A trip to Puerto Rico introduces you to a world of colorful colonial charisma, where American and Spanish influences combine to offer a cultural Caribbean paradise. One minute you’re sticking your toes into the pure white sands, and the next, you’re probably downing contaminants from a drinking-water glass.
Since hurricanes Irma and Maria hit the island in 2017, living conditions have changed for the worse. The storms wreaked havoc throughout the island, shutting down infrastructure and tourism for months. Even today, the island has yet to recover fully. Electrical outages and unreliable generators have caused a lack of running water, and when it does run, it is discolored and full of sediment. In response, the government has urged residents to boil their water for three minutes before use.
But even before the hurricanes, nearly all of Puerto Rico’s water supplies violated safety standards. In 2015, the NRDC reported that 3.46 million Puerto Rico residents (99.5 percent of its total population) received unsafe water through their taps.
Texas, also known as the “Lone Star State,” is famous for its BBQ, live music, hot temperatures – and woeful water quality.
The most contaminated water systems are located in the state’s small rural communities where resources are scarce, and populations are usually around 100 people per provider. Some of the most dangerous pollutants tainting the water supply are arsenic, lead, and radiation, partly due to old pipes and contaminants leaching into waterways.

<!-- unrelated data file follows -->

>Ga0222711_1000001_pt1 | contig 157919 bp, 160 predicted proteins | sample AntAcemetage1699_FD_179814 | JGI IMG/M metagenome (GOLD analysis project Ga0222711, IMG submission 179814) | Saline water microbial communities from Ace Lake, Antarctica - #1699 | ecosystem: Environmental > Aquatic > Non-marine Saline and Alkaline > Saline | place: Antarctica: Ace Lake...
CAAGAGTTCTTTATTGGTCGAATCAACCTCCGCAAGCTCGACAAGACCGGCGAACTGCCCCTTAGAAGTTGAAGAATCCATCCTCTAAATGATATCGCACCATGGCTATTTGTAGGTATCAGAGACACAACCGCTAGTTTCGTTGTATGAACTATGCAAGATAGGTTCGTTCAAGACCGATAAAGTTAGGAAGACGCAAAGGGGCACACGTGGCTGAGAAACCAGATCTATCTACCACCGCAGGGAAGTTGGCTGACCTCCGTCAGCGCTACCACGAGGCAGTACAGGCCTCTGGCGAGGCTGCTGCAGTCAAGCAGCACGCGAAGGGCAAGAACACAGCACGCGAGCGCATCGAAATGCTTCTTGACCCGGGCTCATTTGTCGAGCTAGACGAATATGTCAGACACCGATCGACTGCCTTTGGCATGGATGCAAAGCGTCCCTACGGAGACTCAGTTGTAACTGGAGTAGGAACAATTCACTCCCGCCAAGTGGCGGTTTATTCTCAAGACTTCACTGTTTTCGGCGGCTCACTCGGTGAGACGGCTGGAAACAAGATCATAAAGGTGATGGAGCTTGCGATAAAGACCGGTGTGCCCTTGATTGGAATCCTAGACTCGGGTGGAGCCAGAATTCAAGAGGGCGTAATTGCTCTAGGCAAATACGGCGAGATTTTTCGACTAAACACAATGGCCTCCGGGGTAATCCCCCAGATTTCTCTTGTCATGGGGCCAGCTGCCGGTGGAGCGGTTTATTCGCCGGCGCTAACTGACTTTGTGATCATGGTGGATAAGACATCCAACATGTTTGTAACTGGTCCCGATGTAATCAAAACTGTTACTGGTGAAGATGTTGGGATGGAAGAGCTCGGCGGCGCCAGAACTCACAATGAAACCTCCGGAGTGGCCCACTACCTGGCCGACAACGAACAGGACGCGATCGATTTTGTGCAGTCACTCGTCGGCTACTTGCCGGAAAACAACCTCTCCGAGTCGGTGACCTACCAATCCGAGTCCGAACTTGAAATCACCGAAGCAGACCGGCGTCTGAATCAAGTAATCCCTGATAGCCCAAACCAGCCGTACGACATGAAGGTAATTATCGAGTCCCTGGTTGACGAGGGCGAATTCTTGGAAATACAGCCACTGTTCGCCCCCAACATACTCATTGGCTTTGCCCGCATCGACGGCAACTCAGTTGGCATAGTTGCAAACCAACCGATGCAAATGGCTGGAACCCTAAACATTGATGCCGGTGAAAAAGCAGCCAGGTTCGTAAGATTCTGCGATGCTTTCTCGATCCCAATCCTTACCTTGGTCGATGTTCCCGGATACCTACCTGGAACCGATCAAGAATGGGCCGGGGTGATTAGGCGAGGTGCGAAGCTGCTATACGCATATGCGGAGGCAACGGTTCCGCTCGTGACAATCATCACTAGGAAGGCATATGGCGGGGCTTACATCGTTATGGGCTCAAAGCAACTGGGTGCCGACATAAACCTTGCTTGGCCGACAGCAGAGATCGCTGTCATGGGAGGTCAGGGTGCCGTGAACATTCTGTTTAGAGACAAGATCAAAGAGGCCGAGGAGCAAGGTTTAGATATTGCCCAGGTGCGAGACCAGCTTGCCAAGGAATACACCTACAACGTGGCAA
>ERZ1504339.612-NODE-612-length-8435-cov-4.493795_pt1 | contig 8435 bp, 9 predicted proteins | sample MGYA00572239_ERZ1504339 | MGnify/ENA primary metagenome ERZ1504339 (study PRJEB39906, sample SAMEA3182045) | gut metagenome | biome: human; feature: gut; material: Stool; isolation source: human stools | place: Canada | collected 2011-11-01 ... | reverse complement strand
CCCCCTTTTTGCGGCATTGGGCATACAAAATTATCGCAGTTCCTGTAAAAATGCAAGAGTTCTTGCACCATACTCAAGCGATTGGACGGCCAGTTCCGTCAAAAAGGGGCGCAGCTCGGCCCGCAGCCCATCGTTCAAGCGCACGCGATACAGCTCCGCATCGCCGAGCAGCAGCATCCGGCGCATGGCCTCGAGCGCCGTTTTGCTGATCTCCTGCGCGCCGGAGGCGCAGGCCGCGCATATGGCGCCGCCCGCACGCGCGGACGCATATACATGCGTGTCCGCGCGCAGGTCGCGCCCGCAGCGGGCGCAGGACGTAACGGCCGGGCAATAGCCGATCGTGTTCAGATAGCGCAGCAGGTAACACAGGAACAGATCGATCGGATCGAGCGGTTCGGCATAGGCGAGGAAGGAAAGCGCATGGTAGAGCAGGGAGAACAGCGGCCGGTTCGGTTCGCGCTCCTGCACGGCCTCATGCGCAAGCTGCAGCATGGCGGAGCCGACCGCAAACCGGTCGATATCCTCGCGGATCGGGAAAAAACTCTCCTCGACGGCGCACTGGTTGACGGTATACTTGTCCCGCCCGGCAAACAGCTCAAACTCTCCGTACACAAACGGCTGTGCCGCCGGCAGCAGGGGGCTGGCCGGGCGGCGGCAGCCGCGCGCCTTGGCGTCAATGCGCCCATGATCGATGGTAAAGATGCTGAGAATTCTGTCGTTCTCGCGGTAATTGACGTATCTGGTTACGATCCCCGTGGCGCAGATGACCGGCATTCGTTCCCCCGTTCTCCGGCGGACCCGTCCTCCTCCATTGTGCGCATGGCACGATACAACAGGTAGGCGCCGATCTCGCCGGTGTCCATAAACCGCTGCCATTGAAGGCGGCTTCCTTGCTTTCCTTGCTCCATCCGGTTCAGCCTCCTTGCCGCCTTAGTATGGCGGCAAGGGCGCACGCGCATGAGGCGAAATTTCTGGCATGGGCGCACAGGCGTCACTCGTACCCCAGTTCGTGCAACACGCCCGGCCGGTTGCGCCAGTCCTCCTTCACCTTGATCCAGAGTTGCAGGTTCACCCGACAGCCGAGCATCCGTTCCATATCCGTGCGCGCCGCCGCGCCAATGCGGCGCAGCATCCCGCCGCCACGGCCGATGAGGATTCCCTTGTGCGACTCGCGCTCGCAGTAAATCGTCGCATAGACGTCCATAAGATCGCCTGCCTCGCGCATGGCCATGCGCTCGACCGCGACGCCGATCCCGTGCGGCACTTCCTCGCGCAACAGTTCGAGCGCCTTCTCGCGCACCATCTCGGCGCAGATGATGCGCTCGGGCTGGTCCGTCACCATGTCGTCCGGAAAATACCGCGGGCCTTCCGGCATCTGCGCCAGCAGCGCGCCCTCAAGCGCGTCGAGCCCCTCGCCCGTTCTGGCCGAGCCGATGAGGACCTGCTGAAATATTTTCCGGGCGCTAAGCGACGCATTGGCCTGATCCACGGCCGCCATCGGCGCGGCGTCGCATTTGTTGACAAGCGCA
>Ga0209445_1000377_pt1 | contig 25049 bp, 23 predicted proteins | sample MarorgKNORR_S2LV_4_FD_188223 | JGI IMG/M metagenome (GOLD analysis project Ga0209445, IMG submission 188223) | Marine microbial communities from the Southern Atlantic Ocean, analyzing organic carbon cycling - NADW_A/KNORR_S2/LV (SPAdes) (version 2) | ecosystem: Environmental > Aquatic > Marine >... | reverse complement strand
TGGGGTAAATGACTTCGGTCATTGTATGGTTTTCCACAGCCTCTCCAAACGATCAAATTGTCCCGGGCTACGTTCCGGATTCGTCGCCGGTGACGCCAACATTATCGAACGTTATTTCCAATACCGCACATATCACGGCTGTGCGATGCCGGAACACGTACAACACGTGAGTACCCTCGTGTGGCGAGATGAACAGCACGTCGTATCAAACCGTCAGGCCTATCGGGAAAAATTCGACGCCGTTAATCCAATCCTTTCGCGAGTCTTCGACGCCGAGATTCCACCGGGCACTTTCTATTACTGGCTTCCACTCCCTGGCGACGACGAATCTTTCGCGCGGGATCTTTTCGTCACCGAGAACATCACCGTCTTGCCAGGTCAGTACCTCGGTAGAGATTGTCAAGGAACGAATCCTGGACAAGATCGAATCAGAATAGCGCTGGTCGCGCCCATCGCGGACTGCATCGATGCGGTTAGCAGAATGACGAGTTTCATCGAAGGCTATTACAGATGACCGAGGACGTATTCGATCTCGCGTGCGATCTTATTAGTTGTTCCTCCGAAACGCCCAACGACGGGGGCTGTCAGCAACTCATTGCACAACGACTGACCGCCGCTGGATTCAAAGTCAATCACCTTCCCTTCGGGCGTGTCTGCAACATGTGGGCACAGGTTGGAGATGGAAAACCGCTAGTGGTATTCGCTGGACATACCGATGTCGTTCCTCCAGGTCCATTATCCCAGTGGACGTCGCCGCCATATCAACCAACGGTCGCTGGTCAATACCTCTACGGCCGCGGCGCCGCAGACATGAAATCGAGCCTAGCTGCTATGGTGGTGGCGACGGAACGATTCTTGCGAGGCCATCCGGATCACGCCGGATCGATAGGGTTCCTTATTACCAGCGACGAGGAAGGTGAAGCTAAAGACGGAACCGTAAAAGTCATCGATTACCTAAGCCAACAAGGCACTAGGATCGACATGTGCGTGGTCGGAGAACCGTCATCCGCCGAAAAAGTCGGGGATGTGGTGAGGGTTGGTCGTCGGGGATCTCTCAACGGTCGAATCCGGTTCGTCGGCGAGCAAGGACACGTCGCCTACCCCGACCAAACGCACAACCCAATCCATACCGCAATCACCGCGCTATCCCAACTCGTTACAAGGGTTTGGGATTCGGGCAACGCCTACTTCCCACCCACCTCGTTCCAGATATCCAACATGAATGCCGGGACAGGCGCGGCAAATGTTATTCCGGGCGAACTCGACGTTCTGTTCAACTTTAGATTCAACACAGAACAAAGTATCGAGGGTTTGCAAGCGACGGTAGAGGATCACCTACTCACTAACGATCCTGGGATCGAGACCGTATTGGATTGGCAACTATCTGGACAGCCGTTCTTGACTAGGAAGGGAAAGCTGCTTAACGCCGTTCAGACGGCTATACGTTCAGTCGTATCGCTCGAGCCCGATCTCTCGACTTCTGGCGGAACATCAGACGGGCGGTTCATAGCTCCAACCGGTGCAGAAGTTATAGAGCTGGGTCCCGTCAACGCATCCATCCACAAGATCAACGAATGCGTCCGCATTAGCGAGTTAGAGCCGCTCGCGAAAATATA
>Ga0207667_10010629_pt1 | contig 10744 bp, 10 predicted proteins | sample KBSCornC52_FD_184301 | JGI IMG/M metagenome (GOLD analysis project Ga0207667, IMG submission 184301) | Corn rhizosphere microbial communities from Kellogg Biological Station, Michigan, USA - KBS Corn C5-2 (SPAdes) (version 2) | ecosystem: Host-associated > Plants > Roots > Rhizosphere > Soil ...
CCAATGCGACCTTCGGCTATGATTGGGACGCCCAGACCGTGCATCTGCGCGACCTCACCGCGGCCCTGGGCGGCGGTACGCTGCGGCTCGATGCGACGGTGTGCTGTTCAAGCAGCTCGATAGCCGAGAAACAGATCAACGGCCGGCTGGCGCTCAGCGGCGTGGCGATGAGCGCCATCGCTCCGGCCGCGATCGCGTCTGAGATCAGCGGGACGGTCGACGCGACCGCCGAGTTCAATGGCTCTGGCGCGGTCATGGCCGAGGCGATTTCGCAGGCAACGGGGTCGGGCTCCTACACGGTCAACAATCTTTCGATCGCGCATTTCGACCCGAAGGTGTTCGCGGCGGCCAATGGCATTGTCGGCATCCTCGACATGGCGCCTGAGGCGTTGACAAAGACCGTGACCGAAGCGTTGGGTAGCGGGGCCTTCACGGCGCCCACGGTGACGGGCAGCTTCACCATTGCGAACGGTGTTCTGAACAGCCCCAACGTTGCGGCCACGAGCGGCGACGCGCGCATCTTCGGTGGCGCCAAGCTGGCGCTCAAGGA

Shockingly, about 12.07 million Texans are served with unsafe water, and the quality doesn’t seem to be improving. According to recent reports, Texas has the country’s most radiated drinking water.
While Ohio is one of America’s largest industrial centers, it is home to some of its worst drinking water.
The large-scale industrial operations across the state have contributed significantly to high levels of lead in its tap water, leading to brief shutdowns of schools and businesses. Many Ohio residents are still served water tainted with iron, sulfate, and other mineral compounds.
Like some other states, many Texans (2.96 million, to be exact) received contaminated water from community systems, putting over 25 percent of the state’s population at risk.
How Does Contamination Occur?
The water quality problems plaguing these states don’t just happen by chance. Many factors play a role, such as:
Runoff: When it rains, the water doesn’t always disappear into the ground—it runs off surfaces such as rooftops, roads, and fields. Sometimes, this runoff picks up chemicals, heavy metals, and other toxic contaminants from nearby industrial plants and dumps them into rivers and streams that supply water to our homes. Rainwater can also transport dirt, fertilizers, pesticides, and grease from streets, construction sites, and farms into lakes, rivers, and oceans.
Aging infrastructure: America’s water infrastructure is in pretty bad shape. The system is aging, underfunded, and neglected, which is terrible news for tap water quality in many states. Some of its oldest pipes were laid before World War II and had an average life span of 75 to 100 years. Do the math on that, and you’d see why many of them are deteriorating and causing many problems for Americans today.
For instance, along its 2.2 million miles of pipes are old, leaky, corroding lead service lines. Water flowing through these rusty pipes can leach tiny lead particles, dirt, and bacteria from the pipe’s walls. When this water reaches our homes, it might not be as clean and safe as we’d like.